It is common to have a stuffy blocked up nose even after removing the dressing or splints and this does not mean that the operation has not worked.
It is common for the nose to be quite blocked and to have some mild pain for a few weeks after the operation. This usually responds to simple painkillers.
It is important that you do not blow you nose for the first 48 hours following your operation. Your surgeon will advise you on when you can start to gently blow your nose. Some doctors recommend the use of drops, ointments and salt water sprays after the operation. You will be given specific instructions by the ward staff before your discharge from hospital. Some mucus and blood stained fluid may drain from your nose for the first week or two following the operation and this is normal. It is important to stay away from dusty and smoky environments while you are recovering.
You can expect to go home on the day of your surgery or the day after your operation depending on the size of your operation. You will need to rest at home for at least a week. If you do heavy lifting and carrying at work you should be off work for at least two weeks. You will be given instructions on when to return to the hospital for your follow-up visit.
All operations carry some element of risk in the form of possible side effects. There are some risks that you must know about before giving consent to this treatment. These potential complications are very uncommon. You should discuss with your surgeon about the likelihood of problems in your case before you decide to go ahead with the operation.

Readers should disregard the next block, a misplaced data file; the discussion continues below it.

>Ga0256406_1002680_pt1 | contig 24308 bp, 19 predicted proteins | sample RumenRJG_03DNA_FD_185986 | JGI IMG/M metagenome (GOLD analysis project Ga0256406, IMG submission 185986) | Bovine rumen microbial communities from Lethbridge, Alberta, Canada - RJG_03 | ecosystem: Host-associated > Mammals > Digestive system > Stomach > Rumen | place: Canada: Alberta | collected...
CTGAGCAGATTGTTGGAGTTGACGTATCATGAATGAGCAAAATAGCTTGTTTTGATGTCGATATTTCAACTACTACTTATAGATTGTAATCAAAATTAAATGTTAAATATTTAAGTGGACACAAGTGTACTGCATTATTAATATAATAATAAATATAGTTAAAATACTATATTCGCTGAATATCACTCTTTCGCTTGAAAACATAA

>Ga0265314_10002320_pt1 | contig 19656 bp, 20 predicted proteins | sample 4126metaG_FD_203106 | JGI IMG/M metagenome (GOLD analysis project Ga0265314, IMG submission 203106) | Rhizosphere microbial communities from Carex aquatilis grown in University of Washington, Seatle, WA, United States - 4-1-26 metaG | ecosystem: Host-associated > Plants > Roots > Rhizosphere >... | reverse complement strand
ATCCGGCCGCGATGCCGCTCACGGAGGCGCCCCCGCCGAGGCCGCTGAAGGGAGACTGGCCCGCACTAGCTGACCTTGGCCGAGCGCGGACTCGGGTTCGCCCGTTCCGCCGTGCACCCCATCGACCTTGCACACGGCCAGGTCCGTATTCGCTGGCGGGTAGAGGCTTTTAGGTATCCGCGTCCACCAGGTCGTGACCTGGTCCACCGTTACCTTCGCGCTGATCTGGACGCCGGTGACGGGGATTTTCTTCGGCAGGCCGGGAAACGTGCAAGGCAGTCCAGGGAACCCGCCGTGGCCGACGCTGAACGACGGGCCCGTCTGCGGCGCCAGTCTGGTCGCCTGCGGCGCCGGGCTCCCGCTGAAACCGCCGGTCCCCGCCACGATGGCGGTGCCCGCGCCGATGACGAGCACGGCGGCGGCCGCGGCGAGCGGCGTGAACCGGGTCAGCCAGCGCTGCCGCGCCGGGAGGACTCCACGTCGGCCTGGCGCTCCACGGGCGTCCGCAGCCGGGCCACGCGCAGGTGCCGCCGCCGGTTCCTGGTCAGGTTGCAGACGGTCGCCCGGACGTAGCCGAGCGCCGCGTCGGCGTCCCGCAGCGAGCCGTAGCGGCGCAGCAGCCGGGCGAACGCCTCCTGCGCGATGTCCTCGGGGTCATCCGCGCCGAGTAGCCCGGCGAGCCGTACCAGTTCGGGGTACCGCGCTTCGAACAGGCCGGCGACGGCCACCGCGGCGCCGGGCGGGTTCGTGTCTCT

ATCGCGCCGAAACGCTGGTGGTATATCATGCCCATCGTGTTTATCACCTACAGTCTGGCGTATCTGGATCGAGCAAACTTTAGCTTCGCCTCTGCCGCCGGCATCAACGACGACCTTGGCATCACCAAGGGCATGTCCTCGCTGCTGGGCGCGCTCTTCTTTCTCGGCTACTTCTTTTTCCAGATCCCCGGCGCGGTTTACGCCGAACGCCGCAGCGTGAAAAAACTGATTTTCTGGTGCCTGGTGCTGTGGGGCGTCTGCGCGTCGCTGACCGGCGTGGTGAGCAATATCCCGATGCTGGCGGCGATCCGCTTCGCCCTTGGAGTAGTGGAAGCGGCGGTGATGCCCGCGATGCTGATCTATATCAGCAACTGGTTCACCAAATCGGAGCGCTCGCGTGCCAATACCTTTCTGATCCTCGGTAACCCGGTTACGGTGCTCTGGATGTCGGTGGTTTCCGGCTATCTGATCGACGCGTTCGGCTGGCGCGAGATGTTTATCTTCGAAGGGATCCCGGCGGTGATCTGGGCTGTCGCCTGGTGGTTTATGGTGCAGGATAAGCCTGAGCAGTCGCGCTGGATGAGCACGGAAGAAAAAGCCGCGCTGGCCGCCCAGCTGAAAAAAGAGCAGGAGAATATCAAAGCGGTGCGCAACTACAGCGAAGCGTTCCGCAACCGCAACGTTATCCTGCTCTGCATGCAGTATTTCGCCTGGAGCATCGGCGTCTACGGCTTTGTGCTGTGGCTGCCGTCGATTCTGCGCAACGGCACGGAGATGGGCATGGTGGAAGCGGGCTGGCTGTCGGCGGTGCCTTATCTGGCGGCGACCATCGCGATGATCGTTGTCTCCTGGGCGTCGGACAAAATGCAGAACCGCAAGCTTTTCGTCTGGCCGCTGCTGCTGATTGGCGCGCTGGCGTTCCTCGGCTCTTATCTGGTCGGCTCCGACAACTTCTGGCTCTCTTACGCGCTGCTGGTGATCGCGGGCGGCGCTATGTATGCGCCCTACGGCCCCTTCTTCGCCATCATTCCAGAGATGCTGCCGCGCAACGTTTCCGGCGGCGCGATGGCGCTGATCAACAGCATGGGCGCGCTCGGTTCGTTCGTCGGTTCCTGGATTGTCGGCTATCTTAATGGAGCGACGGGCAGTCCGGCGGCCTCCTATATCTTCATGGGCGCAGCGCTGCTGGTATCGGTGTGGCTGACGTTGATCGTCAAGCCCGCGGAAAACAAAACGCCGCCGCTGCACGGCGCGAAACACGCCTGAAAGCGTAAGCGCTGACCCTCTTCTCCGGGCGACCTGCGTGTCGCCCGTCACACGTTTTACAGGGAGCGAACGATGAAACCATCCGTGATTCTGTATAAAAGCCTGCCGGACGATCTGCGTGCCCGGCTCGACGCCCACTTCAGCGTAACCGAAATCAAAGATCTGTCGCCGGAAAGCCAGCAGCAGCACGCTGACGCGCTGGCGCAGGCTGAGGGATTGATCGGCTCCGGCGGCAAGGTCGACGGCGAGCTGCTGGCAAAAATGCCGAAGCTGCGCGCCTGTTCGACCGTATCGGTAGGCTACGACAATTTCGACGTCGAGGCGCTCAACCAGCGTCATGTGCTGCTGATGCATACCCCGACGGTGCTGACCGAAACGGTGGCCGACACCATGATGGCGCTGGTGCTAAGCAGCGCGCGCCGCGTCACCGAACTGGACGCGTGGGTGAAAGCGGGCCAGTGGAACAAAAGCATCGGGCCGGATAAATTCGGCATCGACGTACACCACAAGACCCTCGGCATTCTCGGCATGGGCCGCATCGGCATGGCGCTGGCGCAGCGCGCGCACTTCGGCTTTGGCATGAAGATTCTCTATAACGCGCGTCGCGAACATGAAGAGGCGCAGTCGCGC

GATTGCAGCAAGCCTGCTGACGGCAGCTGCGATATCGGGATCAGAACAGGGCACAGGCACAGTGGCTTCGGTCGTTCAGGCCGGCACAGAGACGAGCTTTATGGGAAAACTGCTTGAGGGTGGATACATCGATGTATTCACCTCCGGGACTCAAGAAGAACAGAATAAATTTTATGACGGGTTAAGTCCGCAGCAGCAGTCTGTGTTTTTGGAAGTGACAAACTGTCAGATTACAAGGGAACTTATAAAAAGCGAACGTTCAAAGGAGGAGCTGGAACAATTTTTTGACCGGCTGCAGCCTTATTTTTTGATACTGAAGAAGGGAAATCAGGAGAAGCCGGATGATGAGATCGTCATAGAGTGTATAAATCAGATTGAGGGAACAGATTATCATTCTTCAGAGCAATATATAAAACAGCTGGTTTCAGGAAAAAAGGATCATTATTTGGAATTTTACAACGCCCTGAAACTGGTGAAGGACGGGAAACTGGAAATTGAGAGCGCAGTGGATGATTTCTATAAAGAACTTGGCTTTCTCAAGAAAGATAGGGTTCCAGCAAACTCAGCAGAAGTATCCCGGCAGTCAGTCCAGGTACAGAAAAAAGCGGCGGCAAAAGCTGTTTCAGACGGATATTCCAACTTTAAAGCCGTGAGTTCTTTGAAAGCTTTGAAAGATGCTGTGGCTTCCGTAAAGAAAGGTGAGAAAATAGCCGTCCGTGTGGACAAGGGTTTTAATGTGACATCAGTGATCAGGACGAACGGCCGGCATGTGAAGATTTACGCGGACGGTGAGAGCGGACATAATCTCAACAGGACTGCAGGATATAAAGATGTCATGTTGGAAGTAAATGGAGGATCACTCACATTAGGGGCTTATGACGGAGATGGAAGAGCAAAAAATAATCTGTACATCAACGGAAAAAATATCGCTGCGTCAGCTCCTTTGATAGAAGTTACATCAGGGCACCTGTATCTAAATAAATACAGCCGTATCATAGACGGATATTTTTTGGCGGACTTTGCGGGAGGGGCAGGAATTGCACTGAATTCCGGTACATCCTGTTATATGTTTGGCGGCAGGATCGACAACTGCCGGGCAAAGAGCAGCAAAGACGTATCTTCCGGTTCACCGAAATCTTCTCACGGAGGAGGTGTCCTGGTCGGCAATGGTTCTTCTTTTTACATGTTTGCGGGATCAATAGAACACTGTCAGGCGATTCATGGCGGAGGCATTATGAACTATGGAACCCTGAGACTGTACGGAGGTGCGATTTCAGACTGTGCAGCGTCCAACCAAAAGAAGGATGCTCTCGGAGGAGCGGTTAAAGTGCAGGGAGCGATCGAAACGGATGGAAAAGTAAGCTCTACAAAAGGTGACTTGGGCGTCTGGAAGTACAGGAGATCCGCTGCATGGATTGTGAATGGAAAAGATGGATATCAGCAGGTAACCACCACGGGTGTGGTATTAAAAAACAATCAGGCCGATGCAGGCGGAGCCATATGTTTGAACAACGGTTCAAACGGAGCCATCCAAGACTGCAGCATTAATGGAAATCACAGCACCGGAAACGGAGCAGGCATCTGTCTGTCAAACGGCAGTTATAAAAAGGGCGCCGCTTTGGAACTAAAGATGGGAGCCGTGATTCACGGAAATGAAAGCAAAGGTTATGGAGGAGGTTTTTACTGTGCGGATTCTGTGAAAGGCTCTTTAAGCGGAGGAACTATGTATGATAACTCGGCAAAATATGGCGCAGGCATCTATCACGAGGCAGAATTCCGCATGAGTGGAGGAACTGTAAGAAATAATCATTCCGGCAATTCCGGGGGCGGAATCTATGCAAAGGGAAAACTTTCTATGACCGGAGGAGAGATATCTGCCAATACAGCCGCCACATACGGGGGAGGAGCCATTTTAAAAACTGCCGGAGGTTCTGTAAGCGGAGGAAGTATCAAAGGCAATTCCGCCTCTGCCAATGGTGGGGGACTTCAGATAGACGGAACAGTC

• Bleeding is a risk of any operation. It is very common for small amounts of bleeding to come from the nose in the days following the operation. Major bleeding is extremely uncommon and it is very rare for a transfusion to be required.
• Eye problems The sinuses are very close to the wall of the eye socket. Sometimes minor bleeding can occur into the eye socket and this is usually noticed as some bruising around the eye. This is usually minor and gets better without any special treatment, although it is important that you do not blow your nose. More serious bleeding into the eye socket sometimes can occur, however this is very rare. This can cause severe swelling of the eye and can even cause double vision or in very rare cases loss of sight. If such a serious eye complication did occur you would be seen by an eye specialist and may require further operations.
• Spinal Fluid Leak The sinuses are very close to the bone at the base of the brain. All sinus operations carry a small risk of damage to this thin bone with leakage of fluid from around the brain into the nose, or other related injuries. If this rare complication does happen you will have to stay in hospital longer and may require another operation to stop the leak. On very rare occasions infection has spread from the sinuses into the spinal fluid causing meningitis but this is extremely uncommon. You can discuss this complication with your surgeon before the operation
In general, complications are very rare. In a survey of all ENT surgeons who do this type of operation in England, eye complications happened in one in every five hundred operations and spinal fluid leaks happened in one case in every thousand operations, so the risks are small. If you are particularly worried you should ask your surgeon about his or her experience of these complications.